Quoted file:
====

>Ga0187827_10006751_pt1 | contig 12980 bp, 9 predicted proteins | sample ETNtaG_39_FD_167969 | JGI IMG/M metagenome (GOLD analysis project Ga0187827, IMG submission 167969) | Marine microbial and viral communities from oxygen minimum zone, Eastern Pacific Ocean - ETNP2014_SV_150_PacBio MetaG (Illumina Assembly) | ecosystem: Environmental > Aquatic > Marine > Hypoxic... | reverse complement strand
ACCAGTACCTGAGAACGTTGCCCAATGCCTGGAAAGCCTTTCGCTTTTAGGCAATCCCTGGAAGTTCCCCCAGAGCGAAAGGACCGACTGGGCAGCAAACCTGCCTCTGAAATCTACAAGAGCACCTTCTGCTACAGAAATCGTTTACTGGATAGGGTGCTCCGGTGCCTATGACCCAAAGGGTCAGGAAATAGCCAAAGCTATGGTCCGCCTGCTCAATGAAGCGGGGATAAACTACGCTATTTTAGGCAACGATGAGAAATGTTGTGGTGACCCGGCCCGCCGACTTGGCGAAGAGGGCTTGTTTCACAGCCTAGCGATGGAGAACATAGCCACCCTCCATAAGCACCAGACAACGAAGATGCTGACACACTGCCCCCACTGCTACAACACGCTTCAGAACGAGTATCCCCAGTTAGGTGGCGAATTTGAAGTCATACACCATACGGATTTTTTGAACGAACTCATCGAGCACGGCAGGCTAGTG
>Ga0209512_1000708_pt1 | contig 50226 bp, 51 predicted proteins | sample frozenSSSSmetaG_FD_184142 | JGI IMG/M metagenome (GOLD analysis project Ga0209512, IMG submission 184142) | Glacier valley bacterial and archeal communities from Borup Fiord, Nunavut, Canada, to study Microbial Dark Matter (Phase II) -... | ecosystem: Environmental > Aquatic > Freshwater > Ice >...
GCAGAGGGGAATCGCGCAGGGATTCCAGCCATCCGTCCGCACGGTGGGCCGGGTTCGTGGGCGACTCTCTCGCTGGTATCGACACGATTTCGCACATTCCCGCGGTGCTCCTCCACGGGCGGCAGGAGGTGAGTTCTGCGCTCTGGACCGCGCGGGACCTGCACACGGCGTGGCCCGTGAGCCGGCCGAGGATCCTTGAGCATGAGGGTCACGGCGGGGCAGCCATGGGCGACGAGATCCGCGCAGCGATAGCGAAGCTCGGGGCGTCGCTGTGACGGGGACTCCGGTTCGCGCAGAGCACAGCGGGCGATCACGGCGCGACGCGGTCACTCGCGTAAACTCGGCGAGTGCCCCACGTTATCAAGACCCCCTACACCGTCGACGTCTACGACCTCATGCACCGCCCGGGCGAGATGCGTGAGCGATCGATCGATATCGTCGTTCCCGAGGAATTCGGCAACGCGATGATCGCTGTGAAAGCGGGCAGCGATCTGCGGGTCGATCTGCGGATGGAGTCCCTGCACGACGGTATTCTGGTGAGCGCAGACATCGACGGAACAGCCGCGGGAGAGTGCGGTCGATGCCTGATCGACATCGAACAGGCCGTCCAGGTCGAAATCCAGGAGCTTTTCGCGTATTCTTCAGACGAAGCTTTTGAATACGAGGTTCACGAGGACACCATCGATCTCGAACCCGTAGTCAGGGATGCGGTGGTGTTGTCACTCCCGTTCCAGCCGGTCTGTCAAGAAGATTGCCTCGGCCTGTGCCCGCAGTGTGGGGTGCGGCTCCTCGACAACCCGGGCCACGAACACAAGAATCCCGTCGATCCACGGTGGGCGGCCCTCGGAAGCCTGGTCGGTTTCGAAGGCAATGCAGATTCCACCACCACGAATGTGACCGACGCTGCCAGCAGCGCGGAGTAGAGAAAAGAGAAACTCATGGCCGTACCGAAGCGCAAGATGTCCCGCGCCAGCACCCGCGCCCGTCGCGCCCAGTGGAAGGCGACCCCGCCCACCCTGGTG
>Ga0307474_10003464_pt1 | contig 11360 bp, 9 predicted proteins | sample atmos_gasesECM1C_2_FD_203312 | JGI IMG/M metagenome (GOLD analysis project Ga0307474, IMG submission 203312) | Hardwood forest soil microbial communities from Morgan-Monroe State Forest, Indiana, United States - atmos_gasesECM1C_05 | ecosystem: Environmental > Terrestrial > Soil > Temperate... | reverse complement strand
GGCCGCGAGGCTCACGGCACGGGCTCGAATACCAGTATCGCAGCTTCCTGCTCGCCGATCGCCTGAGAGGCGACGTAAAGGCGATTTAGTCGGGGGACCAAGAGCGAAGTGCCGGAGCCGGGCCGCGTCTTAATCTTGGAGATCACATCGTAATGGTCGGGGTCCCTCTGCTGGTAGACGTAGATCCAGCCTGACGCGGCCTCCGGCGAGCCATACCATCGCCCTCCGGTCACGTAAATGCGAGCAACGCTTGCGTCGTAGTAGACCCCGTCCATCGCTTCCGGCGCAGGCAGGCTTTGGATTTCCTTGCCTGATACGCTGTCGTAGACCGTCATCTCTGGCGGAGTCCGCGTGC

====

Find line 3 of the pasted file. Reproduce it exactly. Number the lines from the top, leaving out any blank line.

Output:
>Ga0209512_1000708_pt1 | contig 50226 bp, 51 predicted proteins | sample frozenSSSSmetaG_FD_184142 | JGI IMG/M metagenome (GOLD analysis project Ga0209512, IMG submission 184142) | Glacier valley bacterial and archeal communities from Borup Fiord, Nunavut, Canada, to study Microbial Dark Matter (Phase II) -... | ecosystem: Environmental > Aquatic > Freshwater > Ice >...